Will Government Bring back Cash for Clunkers in 2020 to Spur Economy?


Officially called the Car Allowance Rebate System (CARS), the previous program that ran in 2009 gave new vehicle buyers vouchers of $3,500 to $4,500.

The payments were in exchange for scrapping vehicles up to 25 years old that were still licensed and in operation.

The idea was to scrap older, less fuel-efficient vehicles for new models with better fuel economy.

The program, which debuted on July 1, 2009, ran till November 1 of that year.

Its initial fund of $1 billion was soon exhausted and an additional $2 billion was added.

When the program was first introduced, it succeeded at removing some 700,000 clunker vehicles from the road.
Critics of the program argue that it unnecessarily scrapped cars that could have been used by low-income individuals.
Furthermore, data shows that the clunker program reduced vehicles on the road and increased the price of used cars because of the increased demand.

The program ended in November 2009 after the $3 billion allocated for it had been depleted.

Fast forward a decade later, there is talk about the possibility of introducing another Cash for Clunkers program but it would be addressing a totally different scenario.

Morgan Stanley auto analyst Adam Jonas believes that a Cash for Clunkers program may be warranted to jump-start sales.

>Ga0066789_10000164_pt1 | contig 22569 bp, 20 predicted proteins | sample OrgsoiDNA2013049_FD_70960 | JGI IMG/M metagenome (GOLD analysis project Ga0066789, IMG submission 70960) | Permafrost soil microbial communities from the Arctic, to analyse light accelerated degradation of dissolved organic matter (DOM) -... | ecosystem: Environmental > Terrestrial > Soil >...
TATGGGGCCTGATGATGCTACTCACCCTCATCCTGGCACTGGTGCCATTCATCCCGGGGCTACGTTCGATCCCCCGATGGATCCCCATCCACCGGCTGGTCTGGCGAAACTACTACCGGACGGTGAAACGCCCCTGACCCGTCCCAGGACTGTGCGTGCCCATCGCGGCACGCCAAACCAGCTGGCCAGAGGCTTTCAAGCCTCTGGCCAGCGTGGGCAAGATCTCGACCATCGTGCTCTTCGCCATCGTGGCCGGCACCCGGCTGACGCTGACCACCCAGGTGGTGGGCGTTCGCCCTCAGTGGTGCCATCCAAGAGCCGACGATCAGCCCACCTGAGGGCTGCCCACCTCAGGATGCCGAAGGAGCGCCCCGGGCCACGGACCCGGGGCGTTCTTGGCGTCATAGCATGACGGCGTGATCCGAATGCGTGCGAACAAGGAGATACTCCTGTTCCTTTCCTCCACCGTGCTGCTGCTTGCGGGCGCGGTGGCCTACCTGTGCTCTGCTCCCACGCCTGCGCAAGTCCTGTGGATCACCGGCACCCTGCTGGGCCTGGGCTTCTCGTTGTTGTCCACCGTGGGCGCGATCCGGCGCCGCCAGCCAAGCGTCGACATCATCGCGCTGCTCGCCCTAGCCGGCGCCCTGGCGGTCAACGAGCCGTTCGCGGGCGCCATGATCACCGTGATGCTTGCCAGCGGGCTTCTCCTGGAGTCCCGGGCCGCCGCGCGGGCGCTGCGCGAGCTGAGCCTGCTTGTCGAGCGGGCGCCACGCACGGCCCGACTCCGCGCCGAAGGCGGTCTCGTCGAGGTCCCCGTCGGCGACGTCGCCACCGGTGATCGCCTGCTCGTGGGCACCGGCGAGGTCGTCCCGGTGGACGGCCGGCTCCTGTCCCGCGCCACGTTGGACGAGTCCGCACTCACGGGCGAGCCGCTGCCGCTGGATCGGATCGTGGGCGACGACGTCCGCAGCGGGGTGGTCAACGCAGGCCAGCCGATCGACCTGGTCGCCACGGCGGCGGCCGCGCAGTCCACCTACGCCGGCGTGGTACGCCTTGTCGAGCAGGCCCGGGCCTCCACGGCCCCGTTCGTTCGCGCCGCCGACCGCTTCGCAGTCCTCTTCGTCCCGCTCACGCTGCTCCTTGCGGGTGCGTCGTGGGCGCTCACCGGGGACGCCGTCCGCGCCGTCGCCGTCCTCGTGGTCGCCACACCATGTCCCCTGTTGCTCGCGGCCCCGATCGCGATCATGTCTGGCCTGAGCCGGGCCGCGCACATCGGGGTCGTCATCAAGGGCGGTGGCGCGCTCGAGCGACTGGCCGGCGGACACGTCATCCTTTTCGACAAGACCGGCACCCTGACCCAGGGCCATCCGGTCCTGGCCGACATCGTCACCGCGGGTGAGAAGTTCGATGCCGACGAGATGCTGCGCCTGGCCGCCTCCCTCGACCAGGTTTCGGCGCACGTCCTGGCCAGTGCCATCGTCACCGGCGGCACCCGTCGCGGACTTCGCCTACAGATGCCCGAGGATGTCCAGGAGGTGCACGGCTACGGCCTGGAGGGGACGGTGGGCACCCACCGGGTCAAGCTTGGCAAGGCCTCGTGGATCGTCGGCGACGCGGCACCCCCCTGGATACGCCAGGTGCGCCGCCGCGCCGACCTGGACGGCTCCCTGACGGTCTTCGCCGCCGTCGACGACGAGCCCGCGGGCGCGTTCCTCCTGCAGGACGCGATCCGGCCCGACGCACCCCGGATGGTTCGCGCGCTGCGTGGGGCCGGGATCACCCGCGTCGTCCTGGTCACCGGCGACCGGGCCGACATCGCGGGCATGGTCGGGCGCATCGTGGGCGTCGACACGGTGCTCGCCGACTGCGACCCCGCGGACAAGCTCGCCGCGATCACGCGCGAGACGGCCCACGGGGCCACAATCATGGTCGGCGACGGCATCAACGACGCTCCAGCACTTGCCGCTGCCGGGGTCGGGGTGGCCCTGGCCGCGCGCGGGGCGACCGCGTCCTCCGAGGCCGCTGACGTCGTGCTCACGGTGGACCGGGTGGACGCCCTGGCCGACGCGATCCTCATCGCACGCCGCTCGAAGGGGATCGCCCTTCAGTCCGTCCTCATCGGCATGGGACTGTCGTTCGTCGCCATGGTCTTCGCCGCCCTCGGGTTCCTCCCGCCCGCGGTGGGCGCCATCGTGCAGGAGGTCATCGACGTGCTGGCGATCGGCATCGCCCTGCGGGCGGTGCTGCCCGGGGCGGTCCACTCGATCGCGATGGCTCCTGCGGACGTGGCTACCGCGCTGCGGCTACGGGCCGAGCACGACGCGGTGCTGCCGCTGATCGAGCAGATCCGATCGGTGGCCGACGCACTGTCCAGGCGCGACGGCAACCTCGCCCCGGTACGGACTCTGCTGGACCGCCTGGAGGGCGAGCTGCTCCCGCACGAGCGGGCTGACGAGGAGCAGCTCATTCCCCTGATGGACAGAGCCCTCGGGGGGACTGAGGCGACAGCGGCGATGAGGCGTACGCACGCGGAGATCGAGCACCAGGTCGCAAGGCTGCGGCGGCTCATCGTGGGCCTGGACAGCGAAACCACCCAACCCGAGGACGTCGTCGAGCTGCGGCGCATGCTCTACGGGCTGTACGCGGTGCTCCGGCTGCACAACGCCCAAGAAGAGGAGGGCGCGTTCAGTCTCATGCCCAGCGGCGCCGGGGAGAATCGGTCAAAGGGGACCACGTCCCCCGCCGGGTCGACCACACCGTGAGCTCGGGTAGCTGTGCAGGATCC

He told Barron’s that “We don’t think the [car makers] are going to fail the way some did back in 2008 and 2009. But the industry is going to need support.”

He expects a larger program than the $3 billion the last time around.

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“We’re expecting about $10 billion of stimulus that drives $50 billion of purchases and adds about four million of SAAR [seasonally adjusted annualized rate, a measure of car purchases] over a six-month period beginning in the fall and then into early 2021.“

Car buying in the US is down because of shelter-in-place rules which are hindering auto sales.

If a new cash for clunkers program were approved, proposals include a $5,000 coupon to scrap vehicles.

Conditions may apply such as requiring as much as 60 percent U.S. content in the vehicle, household income limitations as well as guidelines on the types of vehicles you can purchase with this money.

The MSRP may also be limited to vehicles costing less than $60,000.

Even if there isn’t an official “government funded” cash for clunkers program, there are companies that have continued the concept and are still looking to purchase clunker cars.

One Cash for Clunkers site will even pickup your clunker for free and pay cash upon pickup of the vehicle.

So even if the official government funded cash for clunkers program doesn’t come back, there are still options through private organizations for those looking to get rid of their old clunker and make a few extra thousand bucks.

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